César Abadia, DMD, DMSc, received his degree in dentistry from the Universidad Nacional de Colombia (1992) and finished his doctoral studies in medical anthropology at Harvard University (2003). His main interest is integrating different critical perspectives in the study and transformation of health inequalities. His book I Have AIDS but I am Happy: Children’s Subjectivities, AIDS, and Social Responses in Brazil (2011) unveiled the social paradoxes that result when state and non-governmental sectors partner to effectively provide care for specific population groups and alter, albeit partially, complex historical processes related to social inequalities. Indeed, the Brazilian approach to combat the AIDS epidemic became a world example in the way in which it created specialized shelter institutions for children abandoned, orphan, or infected with HIV and offered access to state-of-the-art medical care to all Brazilians living with HIV, which demanded the state to confront the for-profit interest of transnational pharmaceutical companies. Diseases of Poverty-Privileged Responses and Children living with HIV are better off than children who are only “at risk” of becoming infected, are two of the paradoxes explored in-depth in the book. These paradoxes, interwoven with detailed ethnographic material with children and adults in everyday life activities at shelters, neighborhood, schools, trips and health care facilities, speak to the ways in which children affected by the epidemic grow up confronting a series of life options, family configurations and institutional programs.
Since 2005, he has conducted activist and collaborative research about the impacts of the health care reform in Colombia, country that underwent the most aggressive neoliberal/market-based reform in the world. Within this context, he has studied the effectiveness of judicial and legal mechanisms for the protection of the constitutional right to health care. In addition, he has researched how for-profit interests transform access, continuity, and quality of care, and alter clinical, moral, and judicial understandings of what health care and the right to health should encompass.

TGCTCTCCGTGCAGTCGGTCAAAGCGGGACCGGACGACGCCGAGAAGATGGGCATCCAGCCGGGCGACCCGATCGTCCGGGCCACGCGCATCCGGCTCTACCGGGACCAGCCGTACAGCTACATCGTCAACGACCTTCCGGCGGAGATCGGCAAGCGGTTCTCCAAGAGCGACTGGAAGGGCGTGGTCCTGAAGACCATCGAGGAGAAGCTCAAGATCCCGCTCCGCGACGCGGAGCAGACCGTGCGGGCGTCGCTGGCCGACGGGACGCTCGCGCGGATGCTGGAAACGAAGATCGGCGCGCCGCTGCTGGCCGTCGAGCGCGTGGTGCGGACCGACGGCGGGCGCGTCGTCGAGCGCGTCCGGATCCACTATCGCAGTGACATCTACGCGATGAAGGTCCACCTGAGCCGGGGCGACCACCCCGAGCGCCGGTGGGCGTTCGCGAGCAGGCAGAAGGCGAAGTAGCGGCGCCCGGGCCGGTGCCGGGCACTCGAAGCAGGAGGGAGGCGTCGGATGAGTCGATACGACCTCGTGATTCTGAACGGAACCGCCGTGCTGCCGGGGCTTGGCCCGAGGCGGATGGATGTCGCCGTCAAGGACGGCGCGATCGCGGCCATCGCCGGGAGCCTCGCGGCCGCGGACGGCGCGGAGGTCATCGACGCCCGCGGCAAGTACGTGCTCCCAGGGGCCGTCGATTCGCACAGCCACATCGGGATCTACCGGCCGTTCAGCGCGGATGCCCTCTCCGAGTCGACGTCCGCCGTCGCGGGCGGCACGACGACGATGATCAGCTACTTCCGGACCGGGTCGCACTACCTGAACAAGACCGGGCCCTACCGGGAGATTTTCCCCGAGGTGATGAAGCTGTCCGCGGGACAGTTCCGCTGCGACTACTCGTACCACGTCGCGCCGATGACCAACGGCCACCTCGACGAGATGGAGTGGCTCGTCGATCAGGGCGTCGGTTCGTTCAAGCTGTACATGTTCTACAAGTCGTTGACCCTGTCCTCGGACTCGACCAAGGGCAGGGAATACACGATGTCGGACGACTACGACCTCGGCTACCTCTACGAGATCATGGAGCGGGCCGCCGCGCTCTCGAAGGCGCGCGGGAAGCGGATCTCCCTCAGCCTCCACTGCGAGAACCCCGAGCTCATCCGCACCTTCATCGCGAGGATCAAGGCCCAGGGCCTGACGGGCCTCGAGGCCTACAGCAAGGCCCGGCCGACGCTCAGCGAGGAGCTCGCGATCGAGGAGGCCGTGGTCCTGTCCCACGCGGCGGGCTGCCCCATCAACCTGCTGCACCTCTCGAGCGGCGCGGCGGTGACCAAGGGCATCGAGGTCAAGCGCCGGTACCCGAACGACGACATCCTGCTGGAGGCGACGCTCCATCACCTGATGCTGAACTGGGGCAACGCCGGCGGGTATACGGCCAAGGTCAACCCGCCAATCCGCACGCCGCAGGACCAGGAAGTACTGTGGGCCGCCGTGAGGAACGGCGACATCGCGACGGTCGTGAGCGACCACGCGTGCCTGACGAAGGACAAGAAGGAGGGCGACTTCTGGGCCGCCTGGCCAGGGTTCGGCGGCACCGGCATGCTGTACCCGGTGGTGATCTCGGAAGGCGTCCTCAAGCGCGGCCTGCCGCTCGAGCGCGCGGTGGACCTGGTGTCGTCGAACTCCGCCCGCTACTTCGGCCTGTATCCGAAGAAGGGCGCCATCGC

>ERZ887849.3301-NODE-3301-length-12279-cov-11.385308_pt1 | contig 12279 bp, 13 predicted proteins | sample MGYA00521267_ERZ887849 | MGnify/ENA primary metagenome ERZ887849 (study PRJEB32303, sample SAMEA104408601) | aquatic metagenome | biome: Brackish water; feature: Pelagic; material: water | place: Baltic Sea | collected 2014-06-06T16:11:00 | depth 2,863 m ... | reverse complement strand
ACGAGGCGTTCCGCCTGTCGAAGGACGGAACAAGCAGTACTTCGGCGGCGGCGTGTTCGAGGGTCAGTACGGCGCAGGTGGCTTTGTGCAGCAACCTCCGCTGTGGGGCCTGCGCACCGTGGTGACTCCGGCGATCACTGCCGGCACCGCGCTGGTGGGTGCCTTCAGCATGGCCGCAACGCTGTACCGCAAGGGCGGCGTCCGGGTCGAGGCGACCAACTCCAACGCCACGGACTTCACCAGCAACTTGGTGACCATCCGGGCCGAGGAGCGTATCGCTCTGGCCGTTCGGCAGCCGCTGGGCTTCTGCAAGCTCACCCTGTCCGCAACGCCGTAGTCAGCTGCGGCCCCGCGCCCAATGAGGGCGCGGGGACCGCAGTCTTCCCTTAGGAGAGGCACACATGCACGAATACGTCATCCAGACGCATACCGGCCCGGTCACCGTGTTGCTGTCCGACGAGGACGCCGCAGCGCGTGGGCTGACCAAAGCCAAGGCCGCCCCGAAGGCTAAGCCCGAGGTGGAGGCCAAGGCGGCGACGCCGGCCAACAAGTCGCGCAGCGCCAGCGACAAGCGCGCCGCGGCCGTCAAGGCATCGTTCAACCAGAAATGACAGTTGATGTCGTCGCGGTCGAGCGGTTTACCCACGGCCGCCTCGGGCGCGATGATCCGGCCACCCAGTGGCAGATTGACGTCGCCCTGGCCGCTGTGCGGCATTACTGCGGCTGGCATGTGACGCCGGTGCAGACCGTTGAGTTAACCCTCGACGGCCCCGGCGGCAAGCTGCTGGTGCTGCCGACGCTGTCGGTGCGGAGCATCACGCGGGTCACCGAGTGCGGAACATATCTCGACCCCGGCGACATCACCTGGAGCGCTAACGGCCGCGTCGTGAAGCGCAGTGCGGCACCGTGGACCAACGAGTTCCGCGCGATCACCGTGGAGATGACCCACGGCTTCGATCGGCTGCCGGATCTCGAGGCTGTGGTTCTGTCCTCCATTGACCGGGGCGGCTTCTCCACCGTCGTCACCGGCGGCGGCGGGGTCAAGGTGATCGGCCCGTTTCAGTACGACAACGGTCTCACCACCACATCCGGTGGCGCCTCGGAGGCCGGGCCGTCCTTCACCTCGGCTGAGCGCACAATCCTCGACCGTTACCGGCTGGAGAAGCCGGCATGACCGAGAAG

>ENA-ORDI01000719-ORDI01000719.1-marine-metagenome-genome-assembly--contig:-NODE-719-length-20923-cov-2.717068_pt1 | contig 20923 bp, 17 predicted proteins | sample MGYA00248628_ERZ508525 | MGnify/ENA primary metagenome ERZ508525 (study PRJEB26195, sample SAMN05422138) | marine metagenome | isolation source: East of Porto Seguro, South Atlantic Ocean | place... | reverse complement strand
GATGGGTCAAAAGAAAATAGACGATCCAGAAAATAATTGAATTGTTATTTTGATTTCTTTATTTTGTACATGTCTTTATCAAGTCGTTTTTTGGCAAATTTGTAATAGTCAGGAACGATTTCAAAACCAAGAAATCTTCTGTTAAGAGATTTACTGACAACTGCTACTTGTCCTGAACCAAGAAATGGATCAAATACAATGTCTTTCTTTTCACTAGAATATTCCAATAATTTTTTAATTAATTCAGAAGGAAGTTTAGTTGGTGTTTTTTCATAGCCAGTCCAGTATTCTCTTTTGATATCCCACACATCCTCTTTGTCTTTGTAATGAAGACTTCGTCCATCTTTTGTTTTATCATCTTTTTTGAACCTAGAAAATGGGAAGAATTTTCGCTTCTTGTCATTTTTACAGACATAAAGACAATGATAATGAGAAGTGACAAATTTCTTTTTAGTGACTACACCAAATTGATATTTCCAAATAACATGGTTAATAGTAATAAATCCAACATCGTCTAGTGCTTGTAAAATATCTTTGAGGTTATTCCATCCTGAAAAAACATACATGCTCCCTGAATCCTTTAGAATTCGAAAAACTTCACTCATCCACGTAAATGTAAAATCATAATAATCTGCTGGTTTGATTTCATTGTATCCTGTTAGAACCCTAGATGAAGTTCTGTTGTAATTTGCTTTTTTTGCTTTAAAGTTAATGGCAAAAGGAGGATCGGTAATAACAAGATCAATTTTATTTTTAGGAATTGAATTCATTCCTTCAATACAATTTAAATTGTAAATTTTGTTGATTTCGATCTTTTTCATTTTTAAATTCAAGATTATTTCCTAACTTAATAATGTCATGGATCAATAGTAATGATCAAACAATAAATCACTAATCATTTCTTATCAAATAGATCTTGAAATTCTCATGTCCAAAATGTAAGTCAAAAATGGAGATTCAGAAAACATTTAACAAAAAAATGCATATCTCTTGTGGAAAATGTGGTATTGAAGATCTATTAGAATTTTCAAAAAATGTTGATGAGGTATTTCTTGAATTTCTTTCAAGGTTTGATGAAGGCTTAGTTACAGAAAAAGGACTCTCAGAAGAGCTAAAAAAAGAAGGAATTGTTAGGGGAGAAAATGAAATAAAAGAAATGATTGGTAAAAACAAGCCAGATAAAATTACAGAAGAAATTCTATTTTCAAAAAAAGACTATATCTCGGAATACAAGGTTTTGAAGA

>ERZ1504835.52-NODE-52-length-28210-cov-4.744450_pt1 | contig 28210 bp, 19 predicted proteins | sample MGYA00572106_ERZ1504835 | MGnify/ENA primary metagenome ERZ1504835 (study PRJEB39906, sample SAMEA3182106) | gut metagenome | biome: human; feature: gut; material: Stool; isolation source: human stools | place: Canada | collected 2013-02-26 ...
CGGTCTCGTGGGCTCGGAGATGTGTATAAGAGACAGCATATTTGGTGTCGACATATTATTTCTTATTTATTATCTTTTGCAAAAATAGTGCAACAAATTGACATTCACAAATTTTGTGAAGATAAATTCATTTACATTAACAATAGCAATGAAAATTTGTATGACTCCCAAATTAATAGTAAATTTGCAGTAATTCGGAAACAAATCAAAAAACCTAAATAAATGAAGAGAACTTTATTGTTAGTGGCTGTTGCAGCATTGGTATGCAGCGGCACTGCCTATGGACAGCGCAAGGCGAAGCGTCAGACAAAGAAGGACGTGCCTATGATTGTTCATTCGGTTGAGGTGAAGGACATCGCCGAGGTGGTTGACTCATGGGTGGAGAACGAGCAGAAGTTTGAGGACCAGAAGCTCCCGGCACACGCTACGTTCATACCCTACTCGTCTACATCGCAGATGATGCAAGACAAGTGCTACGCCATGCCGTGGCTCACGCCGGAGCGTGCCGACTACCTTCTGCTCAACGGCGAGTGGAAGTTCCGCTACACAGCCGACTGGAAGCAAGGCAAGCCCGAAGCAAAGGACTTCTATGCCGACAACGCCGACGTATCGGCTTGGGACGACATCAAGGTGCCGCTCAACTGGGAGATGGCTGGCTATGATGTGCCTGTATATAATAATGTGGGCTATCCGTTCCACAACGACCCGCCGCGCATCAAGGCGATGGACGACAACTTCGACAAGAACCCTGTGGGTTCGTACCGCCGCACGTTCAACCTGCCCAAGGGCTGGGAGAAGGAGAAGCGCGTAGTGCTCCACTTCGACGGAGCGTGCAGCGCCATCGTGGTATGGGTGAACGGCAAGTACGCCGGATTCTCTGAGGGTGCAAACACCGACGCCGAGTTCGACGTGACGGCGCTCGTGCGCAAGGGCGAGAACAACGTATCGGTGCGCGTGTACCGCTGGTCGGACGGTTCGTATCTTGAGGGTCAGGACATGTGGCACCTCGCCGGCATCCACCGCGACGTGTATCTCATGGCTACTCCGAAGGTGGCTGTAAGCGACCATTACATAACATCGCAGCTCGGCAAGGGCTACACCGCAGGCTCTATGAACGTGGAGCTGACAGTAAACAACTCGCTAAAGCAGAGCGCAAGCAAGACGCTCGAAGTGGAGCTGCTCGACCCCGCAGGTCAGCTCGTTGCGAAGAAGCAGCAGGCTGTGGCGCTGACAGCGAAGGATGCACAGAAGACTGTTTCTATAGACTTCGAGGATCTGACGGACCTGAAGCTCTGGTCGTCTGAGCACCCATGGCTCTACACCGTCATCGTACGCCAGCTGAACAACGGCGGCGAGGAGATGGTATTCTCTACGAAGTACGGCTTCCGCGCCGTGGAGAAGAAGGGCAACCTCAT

His forthcoming book, Health in Ruins: The Capitalist Destruction of Medical Care (Duke University Press), builds on over ten years of collaborative ethnographic research conducted with patients, workers, and professors at the Instituto Materno Infantil (IMI), Colombia’s oldest maternal-child health center and university hospital and an icon of modern medicine throughout the 19th and 20th centuries. The book provides multiple examples of how the country’s market-based health care reform was experienced and resisted at the hospital and also of how neoliberal policies transformed the practice of medicine in Colombia. By digging into the hospital’s history, this ethnographic research clarifies that even though public university hospitals and public medical education never received adequate state funding, they were central to the fragmented and partial welfare state project of the mid-twentieth century. With the advent of neoliberal health care reforms, not only were projects with a public orientation forced to adopt for-profit principles, but they were pushed to bankruptcy due to unfavorable competition, corruption and a stubbornness to maintain high-standards of medical care. Thus, the ethnography explores powerful violent mechanisms by which the new for-profit structure of the system, based on the intermediation of insurance companies and supported by the state, destroyed the hospital and its workers, with transcendental implications for the future of health and medical education.
He is starting two interdisciplinary research projects. The project “From Environmental Degradation to Buen Vivir: Using Participatory Action Research to promote community auto sustainability while protecting biodiversity and ecosystem services” investigates the environmental, cultural, economic, and political aspects of a transitional designin post-peace accord Colombia, specifically in the region of Caquetá.
Phase I of the project “Dysregulated Children: Toxicity, Infections, and Immunity in Emerging Childhood Epidemics” inquires about the experiences of children and families affected by Pediatric Acute-Onset Neuropsychiatric Syndrome (PANS), as well as the responses from both schools and health care providers to the children’s health and developmental challenges.
Date & Time
Wednesday, February 17, 2021 at 12:00pm EST